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\iteman{ZMATH 2016e.01052}
\itemau{Psycharis, Sarantos}
\itemti{Examining the effect of the computational models on learning performance, scientific reasoning, epistemic beliefs and argumentation: an implication for the STEM agenda.}
\itemso{Comput. Educ. (Exeter) 68, 253-265 (2013).}
\itemab
Summary: Computational experiment approach considers modelling as the essential feature of Inquiry-Based Science Education (IBSE) where the model and the computer take the place of the ``classical'' experimental set-up and simulation replaces the experiment. Modelling, as a pedagogical tool, involves the model construction, the exploration of model characteristics and the model application to a specific problem, resembling authentic activities of scientists and mathematicians. {\it D. H. Jonassen} and {\it J. Strobel} [``Modelling for meaningful learning'' in: D. Hung (ed.) and M. S. Khine (ed.), Engaged learning with emerging technologies. Dordrecht: Springer. 1--27 (2006; \url{doi:10.1007/1-4020-3669-8_1})] state that in addition to modelling domain knowledge, learners can apply modelling skills in different ways: by modelling domain knowledge, by modelling problems (constructing problem spaces), by modelling systems and by modelling semantic structures. The purpose of this study was to explore the effects of the Computational Experiment Mathematical Modelling (CEMM) approach on University students': a) reasoning abilities, b) learning performance, c) epistemological beliefs, and d) argumentation. Students worked in a learning environment which contained applications in Physics created by the author and all of them were based on mathematical models, as the model was considered as the fundamental unit of instruction. Fifty (50) pre-service primary school university students participated in this project and results indicated a strong relationship between students' learning performance, performance in the scientific reasoning abilities test, epistemic beliefs and the ability to use arguments during computational experiments. This paper suggests an implementable integration strategy that uses mathematical models for physics phenomena that are developed using algorithms, aiming to deepen students' conceptual understanding and scientific reasoning. After completing the course, the mechanics baseline test (MBT) and a test on Heat were administered. The results indicated that there was a significant difference in problem-solving skill test mean scores, as measured by the MBT, and the test on Heat among concrete, formal and postformal reasoners. Overall, this study provides evidence that scientific reasoning has a strong impact to learning performance, scientific reasoning, epistemological beliefs and argumentation while the methodology of the Computational Experiment provides essential tools to students to implement Inquiry based scenario. Students developed their scenarios using an open source repository using the computational experiment approach and created their experiments using the Argument-Driven Inquiry (ADI) laboratory approach. Results have implications for the effectiveness of the computational experiment as a methodology to be included in the STEM agenda.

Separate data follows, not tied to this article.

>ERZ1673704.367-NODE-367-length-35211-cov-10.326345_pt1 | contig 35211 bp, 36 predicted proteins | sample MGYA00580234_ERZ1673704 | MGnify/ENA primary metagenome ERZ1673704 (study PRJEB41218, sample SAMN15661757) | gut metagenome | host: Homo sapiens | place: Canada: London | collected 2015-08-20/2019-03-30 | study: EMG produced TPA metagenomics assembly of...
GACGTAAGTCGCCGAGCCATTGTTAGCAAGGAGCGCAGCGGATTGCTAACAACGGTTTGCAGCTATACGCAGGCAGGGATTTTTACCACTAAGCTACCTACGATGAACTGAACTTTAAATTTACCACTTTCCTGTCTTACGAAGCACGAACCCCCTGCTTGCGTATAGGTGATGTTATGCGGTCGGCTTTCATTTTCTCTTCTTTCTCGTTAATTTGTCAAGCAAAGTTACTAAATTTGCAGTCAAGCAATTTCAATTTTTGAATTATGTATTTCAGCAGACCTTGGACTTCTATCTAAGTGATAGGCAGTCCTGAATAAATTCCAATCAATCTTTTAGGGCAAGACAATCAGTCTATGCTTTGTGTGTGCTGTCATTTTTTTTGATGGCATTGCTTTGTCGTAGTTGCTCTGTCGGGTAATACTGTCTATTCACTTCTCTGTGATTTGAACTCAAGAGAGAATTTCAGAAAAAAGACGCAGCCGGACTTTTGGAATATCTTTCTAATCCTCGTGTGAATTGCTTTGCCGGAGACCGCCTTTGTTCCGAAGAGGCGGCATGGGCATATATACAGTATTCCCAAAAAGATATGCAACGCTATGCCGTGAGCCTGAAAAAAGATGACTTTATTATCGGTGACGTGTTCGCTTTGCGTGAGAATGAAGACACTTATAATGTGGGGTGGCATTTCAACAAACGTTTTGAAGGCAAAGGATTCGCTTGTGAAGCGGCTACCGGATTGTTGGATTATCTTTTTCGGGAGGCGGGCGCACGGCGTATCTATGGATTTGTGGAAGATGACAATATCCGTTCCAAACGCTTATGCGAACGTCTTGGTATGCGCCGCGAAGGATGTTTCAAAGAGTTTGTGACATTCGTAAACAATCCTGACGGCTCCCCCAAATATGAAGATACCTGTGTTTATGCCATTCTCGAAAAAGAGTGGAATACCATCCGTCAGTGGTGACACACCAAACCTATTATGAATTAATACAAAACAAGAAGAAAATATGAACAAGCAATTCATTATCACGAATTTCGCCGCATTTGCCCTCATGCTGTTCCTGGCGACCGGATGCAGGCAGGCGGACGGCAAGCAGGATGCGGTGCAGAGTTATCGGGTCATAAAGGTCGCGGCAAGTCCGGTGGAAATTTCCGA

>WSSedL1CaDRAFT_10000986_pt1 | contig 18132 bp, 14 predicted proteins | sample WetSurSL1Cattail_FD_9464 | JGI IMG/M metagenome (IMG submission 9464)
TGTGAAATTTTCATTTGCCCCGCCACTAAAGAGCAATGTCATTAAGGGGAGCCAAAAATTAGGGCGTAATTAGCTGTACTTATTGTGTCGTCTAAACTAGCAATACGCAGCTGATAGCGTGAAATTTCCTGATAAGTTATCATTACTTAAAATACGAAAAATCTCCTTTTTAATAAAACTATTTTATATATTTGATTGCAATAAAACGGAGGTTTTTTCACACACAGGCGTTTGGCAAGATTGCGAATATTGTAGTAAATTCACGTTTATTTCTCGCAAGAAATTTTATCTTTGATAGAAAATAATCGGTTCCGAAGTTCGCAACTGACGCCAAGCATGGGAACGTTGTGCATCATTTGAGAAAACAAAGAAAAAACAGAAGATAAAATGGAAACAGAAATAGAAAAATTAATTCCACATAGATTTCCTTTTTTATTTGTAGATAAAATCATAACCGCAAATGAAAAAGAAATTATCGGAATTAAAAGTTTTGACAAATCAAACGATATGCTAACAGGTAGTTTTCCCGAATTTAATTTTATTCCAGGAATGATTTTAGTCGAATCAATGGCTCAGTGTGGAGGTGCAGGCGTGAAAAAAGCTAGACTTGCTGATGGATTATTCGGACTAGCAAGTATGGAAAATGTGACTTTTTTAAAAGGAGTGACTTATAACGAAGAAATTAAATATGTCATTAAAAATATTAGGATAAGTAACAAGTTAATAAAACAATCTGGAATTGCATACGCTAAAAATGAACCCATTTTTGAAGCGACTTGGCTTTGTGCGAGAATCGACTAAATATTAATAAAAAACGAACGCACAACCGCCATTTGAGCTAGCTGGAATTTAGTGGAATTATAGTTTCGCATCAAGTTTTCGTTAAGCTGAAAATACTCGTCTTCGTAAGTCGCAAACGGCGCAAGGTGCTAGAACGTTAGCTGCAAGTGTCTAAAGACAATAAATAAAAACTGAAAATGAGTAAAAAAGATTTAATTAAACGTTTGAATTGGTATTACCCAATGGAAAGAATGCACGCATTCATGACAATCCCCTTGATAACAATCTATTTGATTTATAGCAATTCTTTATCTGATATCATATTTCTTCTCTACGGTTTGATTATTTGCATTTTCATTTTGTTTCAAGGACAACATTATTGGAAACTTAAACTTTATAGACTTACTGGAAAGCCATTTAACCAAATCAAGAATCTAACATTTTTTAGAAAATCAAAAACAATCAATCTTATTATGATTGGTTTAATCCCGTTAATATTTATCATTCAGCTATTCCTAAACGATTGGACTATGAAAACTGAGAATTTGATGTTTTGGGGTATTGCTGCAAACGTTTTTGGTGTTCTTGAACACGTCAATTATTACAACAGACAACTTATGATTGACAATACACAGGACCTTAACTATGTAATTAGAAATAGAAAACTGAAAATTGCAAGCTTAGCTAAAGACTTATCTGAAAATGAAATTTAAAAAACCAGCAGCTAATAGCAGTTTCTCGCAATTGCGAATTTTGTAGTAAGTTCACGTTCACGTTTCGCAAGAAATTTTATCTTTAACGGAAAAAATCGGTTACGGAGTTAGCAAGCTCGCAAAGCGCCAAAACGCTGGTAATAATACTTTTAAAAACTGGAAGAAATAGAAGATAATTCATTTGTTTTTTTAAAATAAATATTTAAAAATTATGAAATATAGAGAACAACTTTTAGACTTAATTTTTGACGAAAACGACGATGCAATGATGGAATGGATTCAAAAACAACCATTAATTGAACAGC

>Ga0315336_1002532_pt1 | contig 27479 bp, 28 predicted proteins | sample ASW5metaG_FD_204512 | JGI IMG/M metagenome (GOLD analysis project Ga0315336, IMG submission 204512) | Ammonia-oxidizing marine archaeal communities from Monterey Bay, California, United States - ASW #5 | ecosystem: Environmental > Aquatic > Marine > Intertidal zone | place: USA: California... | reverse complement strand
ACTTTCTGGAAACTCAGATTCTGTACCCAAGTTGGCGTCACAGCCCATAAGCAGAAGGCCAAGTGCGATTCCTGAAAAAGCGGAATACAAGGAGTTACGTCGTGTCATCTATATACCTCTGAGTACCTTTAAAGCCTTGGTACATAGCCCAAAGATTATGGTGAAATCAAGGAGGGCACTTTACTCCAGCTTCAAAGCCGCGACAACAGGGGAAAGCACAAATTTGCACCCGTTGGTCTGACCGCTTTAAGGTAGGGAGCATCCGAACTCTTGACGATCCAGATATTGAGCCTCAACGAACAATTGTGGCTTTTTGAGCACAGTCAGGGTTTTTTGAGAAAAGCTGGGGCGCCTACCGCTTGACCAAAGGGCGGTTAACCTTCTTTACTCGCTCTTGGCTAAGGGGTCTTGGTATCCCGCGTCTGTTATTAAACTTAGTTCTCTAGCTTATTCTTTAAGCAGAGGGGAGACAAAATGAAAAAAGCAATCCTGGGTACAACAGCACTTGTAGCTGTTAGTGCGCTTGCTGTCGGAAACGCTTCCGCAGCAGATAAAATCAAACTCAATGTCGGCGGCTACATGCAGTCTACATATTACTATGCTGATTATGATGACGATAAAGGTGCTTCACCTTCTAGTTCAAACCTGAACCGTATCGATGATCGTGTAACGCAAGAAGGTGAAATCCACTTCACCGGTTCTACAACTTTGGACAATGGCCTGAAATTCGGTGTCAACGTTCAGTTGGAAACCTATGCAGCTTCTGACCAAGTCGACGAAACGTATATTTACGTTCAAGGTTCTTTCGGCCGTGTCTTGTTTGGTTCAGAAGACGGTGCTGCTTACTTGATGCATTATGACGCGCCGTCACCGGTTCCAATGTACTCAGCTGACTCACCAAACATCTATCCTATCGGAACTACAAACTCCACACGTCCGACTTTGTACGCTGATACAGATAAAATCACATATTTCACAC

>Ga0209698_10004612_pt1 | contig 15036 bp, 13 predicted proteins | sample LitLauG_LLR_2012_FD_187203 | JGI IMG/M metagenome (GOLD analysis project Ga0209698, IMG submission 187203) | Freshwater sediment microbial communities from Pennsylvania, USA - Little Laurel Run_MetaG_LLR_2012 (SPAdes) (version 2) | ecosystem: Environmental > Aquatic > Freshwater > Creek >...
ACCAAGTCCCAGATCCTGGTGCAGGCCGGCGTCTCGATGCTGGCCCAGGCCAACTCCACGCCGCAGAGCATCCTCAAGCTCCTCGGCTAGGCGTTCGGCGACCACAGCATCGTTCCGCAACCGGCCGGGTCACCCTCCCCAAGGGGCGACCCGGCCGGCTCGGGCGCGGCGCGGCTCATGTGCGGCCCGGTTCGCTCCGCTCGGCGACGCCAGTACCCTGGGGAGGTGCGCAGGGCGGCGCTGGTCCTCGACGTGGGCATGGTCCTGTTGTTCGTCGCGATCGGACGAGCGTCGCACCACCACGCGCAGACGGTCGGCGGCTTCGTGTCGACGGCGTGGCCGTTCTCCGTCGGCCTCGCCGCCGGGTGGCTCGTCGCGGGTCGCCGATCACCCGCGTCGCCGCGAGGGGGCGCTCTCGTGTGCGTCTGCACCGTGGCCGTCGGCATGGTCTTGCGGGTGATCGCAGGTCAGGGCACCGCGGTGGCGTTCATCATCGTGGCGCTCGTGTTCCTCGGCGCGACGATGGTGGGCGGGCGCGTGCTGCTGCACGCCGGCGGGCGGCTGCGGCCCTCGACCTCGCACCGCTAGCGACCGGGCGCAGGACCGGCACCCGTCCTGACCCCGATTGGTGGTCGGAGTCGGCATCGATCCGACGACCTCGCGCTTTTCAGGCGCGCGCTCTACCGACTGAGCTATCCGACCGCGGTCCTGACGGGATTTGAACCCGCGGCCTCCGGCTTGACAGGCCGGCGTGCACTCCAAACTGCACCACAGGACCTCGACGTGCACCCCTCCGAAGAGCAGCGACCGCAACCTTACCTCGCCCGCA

\itemrv{~}
\itemcc{U79 M59}
\itemut{modelling; computational experiment; reasoning abilities; epistemological beliefs; argumentation}
\itemli{doi:10.1016/j.compedu.2013.05.015}
\end